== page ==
15 Benefits the Stay-at-Home Parent Has Over the Working Spouse

by ParentCo. January 12, 2017

little boy sits on the ground holding his father leg

My wife stays at home with our kids. I work full-time.

Her job at home is challenging. That’s exactly why I wrote “15 Benefits the Working Spouse Has Over the Stay-at-Home Parent”. It was an ode to her – and all other stay-at-home parents – about the stuff they have to deal with that the working spouse does not.

Yet life as a working spouse is difficult in its own, unique ways. If you are a stay-at-home parent, your working spouse wants to hear from you that 1) you recognize the sacrifices they make by working, and 2) that you appreciate what they do for the family. (Besides, they very well may read the counterpart list of ways they can appreciate you!)

Finally, let me make it clear that this list is in appreciation for the working spouse. It is not about whose role is harder as both roles have their own unique challenges and benefits.

Because I work and don’t stay at home:

I rarely get to see my kids’ “firsts”

I missed my firstborn’s first steps because I was working. First world problem? Yes, but it was still a big bummer to me. Getting to see some of my colleagues’ firsts – like the first time Ralph clogged the toilet – just isn’t the same.

I have a boss

Bosses get a bad rap for a reason. They set up meetings with you just so they can review all the stuff you’re doing wrong, IN DETAIL. I’m glad my wife is spared from this torture.

I have to give presentations

To many of us, bombing in front of a bunch of yawning, half-listening people is worse than death.

I have to tell my kids I can’t be there with them

My three-year-old son gets upset when I tell him I have to leave for work. I try to explain that I work so we can have money, but, based on his reaction, it’s as if I’m leaving because I want to.

There is no nap time

My kids still nap every day for at least two hours, giving my wife some (much needed) free time. The last time one of my colleagues slept at work, he ended up getting fired. True story.

I feel the pressure of being the sole breadwinner

I enjoy winning bread. But it’s stressful when I think about being the only person in the family who earns income. My family’s livelihood literally depends on me earning money.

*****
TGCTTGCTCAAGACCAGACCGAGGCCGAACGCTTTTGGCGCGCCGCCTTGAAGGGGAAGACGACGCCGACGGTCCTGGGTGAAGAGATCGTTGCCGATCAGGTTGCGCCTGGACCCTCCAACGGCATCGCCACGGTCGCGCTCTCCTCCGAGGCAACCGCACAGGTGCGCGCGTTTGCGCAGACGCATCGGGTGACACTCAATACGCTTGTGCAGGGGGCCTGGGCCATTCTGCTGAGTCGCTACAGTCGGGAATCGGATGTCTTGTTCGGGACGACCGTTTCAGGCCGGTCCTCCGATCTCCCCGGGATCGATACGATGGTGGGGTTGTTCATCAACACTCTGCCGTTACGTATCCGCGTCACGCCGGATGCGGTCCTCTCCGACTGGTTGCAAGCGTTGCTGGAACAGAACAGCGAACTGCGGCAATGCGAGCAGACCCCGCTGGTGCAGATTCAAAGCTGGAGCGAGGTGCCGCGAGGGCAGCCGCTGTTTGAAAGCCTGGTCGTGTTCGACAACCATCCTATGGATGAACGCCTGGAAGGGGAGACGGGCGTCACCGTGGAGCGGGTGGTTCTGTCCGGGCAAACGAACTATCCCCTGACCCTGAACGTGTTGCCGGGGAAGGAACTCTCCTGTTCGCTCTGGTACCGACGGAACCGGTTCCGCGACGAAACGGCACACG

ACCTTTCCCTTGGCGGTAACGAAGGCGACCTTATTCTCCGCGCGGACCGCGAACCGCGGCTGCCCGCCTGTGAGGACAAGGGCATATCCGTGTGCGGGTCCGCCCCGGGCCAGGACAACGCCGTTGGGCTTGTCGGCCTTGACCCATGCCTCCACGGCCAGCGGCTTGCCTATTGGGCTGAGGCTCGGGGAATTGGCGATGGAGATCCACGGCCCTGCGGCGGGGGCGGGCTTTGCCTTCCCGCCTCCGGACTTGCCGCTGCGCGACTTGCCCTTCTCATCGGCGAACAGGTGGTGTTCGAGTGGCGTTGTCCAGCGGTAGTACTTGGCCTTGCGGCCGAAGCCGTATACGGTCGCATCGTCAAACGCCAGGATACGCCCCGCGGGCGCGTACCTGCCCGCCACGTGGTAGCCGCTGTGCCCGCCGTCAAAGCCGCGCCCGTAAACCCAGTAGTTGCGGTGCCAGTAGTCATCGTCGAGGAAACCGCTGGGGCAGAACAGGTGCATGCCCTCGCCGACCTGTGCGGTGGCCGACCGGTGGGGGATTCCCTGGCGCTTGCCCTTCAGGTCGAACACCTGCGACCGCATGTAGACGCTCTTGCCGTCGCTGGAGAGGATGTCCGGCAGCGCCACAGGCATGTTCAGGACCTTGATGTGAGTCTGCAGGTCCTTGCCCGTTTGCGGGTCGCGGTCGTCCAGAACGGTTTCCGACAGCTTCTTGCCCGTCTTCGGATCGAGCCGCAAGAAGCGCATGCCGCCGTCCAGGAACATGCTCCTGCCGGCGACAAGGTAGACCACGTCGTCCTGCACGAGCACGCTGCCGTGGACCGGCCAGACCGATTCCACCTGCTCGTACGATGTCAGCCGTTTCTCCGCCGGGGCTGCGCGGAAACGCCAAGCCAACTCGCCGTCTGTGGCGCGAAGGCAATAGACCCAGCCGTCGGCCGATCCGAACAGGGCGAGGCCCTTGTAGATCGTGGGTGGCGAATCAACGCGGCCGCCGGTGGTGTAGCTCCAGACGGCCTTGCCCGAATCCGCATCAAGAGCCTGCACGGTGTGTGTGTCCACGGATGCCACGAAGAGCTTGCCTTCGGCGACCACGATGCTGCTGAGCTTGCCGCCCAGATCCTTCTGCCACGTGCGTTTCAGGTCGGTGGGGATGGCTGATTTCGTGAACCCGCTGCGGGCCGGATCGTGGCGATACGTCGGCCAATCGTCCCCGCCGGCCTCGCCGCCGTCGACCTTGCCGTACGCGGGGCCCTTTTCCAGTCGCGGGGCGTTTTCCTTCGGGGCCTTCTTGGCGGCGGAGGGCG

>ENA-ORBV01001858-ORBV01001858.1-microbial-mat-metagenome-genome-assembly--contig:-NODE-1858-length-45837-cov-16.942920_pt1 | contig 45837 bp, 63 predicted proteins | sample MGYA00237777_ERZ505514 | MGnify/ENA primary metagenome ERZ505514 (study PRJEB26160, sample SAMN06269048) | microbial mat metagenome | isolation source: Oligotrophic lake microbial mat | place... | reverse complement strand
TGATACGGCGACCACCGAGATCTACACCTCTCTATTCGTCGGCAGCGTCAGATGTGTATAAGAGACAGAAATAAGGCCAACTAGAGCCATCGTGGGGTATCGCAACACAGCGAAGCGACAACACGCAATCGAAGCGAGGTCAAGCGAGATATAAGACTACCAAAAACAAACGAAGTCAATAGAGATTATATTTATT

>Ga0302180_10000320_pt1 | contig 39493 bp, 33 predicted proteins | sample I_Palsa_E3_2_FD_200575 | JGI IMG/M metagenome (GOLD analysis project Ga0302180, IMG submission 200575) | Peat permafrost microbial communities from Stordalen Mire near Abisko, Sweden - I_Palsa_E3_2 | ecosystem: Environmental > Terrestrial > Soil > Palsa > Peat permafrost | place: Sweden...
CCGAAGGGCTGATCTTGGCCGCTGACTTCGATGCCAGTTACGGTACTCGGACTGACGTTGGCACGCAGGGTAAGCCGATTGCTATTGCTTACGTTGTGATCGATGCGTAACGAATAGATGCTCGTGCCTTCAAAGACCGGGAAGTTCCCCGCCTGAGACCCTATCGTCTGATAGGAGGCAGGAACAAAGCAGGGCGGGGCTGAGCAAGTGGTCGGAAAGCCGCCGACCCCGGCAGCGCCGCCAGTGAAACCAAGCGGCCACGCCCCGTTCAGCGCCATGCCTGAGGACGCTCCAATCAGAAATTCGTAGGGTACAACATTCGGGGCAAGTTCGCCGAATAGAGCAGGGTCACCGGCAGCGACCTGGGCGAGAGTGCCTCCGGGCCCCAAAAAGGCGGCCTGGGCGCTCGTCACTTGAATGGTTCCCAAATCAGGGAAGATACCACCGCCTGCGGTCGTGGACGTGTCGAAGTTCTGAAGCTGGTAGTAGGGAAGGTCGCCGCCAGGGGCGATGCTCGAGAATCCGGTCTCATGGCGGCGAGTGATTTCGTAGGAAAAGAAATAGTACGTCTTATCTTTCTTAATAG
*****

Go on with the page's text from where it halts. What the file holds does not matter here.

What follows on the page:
I don’t get as much time with my friends

My wife has playdates with her friends all the time. It kind of makes me jealous. I see my non-work friends maybe once a week. Close friends are an essential part of life so, as trivial as it might sound, I see this as a real sacrifice of working full-time.

I have to deal with commuter traffic

I share the road every weekday morning and afternoon with those select few distracted drivers, incompetent drivers, and even cold-hearted drivers. They make for a stressful beginning and end to my workday.

I see my kids less

I don’t get as many hugs or as much playtime with my kids. Even though work probably consumes less energy than caring for my kids, the trade-off wouldn’t be worth it if I didn’t need to earn income for my family.

I have deadlines

Sometimes I have to work long days in order to meet a hard deadline. If I don’t meet these deadlines, my clients could very well fire me.

I wake up early

Having an extra one to two hours of sleep every morning, or at any time in the day, would be pretty awesome.

I can’t wear pajamas

I help people with their taxes. As you can imagine, the tax industry isn’t the most casual sort of crowd. As such, I have to spend time getting ready every morning, making sure my clothes are pressed and neat.

I sit through boring meetings

It isn’t just that the meetings are boring; it’s that I know I could otherwise be getting actual work accomplished, thereby making it easier for me to leave work on time. I know my wife deals with boring stuff with the kids, but I wonder how it compares to corporate-taxes-level boring.

I don’t get to experience their joy as often

Do you know why Christmas is so awesome with kids? Because we get to watch their faces as they open presents. My wife gets to experience this joy every day – joy that I miss because I’m at work.

I have to travel for work

Dumping the full load of child caring on my spouse to sit in stuffy planes and be far away from my family is not my idea of a vacation, even if all expenses are paid.

If your spouse works hard for your family, let them know you are proud of them and thankful for the sacrifices they make.



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